On the other hand, hypothyroidism is often triggered by conditions like Hashimoto’s thyroiditis that reduce the production of thyroid hormone in your body.
Also Read – Thyroid Disease: Do You Have a Scalloped Tongue?
The symptoms can vary depending on your thyroid condition. If you are suffering from hypothyroidism, you usually feel sluggish, have dry hair and skin, are sensitive to cold, have trouble concentrating, experience muscle cramps and pains, and are prone to fluid retention. Whereas with hyperthyroidism, you may experience unexplained weight loss, rapid heart rate, irritability, trouble sleeping, anxiety, and sensitivity to heat.
By measuring a blood level of TSH (Thyroid Stimulating Hormone), one can get an idea as to whether or not the brain is “happy” with the levels of thyroid hormone that it is seeing in the blood.
Controversy exists over what the optimal level of TSH is. To make it even more confusing, TSH production has a circadian rhythm and is naturally low at certain times of the day versus others.
People seem to feel their best when their TSH level between 0.4-2.0 uIU/ml, although LabCorp’s reference range is 0.4-4.5 and other labs may even use other different ranges than that as well. Clinical experience shows that people begin exhibiting signs of hypothyroidism when their TSH is above 2.0, however, conventionally this is often missed because of the current reference ranges generally accepted.
Thyroid hormones include multiple components which can be measured as:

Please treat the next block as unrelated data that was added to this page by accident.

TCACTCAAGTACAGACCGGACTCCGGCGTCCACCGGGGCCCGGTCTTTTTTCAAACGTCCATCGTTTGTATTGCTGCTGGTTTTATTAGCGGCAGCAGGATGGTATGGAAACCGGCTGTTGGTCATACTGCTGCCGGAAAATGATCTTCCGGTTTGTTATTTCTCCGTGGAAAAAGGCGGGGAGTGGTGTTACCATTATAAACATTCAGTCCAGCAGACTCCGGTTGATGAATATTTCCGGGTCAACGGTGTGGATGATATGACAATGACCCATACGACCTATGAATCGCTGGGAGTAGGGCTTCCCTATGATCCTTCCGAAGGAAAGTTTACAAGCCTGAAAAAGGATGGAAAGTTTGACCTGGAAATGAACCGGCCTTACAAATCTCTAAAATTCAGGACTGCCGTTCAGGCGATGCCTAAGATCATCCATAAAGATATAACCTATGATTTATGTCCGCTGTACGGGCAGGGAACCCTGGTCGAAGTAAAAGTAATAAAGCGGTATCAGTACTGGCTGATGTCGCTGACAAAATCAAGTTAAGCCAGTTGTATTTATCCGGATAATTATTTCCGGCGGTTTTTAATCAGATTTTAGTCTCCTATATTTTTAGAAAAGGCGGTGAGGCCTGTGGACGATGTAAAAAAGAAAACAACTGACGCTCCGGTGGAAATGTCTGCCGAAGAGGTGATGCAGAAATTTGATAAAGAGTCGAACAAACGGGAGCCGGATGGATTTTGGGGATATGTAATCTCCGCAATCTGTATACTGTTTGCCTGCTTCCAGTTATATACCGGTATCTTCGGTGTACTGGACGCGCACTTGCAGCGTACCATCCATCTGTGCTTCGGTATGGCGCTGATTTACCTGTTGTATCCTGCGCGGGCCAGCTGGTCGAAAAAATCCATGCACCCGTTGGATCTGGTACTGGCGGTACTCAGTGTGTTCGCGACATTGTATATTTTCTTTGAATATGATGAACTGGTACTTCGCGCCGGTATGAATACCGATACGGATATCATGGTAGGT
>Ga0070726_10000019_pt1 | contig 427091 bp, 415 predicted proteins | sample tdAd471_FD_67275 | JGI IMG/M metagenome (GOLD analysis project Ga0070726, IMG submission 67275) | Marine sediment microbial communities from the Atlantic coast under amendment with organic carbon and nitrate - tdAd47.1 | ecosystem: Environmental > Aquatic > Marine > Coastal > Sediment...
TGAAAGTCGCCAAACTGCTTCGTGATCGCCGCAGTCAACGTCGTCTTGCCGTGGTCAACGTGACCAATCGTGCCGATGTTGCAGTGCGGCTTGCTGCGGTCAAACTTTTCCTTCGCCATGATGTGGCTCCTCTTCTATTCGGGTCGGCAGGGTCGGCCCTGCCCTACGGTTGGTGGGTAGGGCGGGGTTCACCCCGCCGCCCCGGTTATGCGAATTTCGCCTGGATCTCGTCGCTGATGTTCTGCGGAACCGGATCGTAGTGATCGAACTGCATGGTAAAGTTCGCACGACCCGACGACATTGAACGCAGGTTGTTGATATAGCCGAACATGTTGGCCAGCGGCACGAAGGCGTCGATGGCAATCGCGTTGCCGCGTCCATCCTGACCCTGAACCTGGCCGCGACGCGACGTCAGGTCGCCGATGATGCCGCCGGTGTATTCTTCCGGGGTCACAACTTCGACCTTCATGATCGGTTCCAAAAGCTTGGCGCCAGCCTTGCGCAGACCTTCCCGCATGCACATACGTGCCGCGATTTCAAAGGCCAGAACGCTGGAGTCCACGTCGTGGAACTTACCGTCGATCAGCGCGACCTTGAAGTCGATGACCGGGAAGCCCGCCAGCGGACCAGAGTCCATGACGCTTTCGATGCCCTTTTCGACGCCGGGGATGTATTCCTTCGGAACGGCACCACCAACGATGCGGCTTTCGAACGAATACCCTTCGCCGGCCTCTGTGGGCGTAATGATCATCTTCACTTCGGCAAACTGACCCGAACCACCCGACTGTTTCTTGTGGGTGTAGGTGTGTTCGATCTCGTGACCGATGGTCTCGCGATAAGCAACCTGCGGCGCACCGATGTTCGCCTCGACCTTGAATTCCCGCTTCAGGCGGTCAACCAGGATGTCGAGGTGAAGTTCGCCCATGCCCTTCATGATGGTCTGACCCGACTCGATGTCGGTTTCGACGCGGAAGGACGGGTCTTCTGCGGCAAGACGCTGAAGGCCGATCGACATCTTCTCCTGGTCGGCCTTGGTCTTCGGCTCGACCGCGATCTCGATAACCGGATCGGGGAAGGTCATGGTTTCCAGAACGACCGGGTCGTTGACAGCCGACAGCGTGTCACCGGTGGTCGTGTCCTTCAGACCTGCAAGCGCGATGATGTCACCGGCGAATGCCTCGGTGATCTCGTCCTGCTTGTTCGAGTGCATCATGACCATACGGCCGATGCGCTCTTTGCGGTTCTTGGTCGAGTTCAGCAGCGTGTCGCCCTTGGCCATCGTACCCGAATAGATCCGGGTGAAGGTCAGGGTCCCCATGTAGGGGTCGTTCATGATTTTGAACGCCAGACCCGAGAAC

• Triiodothyronine (T3)
• Triiodothyronine (T3) Free
• Thyroxine (T4)
• Thyroxine (T4) Free
• Reverse T3
• Total T3/Reverse T3 Ratio
To try to access whether thyroid function is truly optimal, it is very important to take clinical signs and symptoms into consideration. If someone has symptoms such as the inability to lose weight, inappropriate hair loss, and fatigue, and they happen to be wearing a sweater in July, it is suspicious for hypothyroidism almost regardless of what the labs say.
The best way to treat thyroid conditions is to have regular six months follow-ups and laboratory work to ensure optimal levels of thyroid in the blood.
• Treat the root cause of the disease
• Take thyroid hormones, if required by a physician whose care you are under Treatment can include taking synthetic thyroid, often known as Levothyroxine, or utilizing natural thyroid, often known as Armour Thyroid or Nature-Throid. The primary difference is that Natural Thyroid contains both T3 and T4 while synthetic thyroid only contains T4 which is then converted by the body utilizing a key enzyme into T3. In some patients, these enzymes are not present at high enough levels or are not working properly.
• Ensure proper nutrition
• Minimize stress
• Heat therapy
• Supplement your diet
If you are looking for a thyroid treatment doctor to assess and treat your thyroid disease, you can call us today or schedule an appointment with our experts online. We serve patients from Charleston, Mt. Pleasant, Summerville, all of South Carolina, Nationally, and Internationally. Patients routinely fly into Charleston to be evaluated by COEM and to enjoy this beautiful city which is a Condé Nast and Travel and Leisure Top Domestic and International Tourist Destination.